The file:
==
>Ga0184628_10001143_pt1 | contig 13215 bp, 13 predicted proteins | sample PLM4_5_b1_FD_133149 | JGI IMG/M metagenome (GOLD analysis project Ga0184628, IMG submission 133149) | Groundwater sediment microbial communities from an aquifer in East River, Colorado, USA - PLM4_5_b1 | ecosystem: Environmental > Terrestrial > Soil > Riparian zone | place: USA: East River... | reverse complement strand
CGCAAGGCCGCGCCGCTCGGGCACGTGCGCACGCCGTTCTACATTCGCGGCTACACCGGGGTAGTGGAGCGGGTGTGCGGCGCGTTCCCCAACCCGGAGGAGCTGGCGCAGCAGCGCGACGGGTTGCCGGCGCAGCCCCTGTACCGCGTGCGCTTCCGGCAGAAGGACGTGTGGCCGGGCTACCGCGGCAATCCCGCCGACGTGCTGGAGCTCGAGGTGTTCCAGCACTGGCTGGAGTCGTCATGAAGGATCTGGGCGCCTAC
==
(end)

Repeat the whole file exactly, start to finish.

>Ga0184628_10001143_pt1 | contig 13215 bp, 13 predicted proteins | sample PLM4_5_b1_FD_133149 | JGI IMG/M metagenome (GOLD analysis project Ga0184628, IMG submission 133149) | Groundwater sediment microbial communities from an aquifer in East River, Colorado, USA - PLM4_5_b1 | ecosystem: Environmental > Terrestrial > Soil > Riparian zone | place: USA: East River... | reverse complement strand
CGCAAGGCCGCGCCGCTCGGGCACGTGCGCACGCCGTTCTACATTCGCGGCTACACCGGGGTAGTGGAGCGGGTGTGCGGCGCGTTCCCCAACCCGGAGGAGCTGGCGCAGCAGCGCGACGGGTTGCCGGCGCAGCCCCTGTACCGCGTGCGCTTCCGGCAGAAGGACGTGTGGCCGGGCTACCGCGGCAATCCCGCCGACGTGCTGGAGCTCGAGGTGTTCCAGCACTGGCTGGAGTCGTCATGAAGGATCTGGGCGCCTAC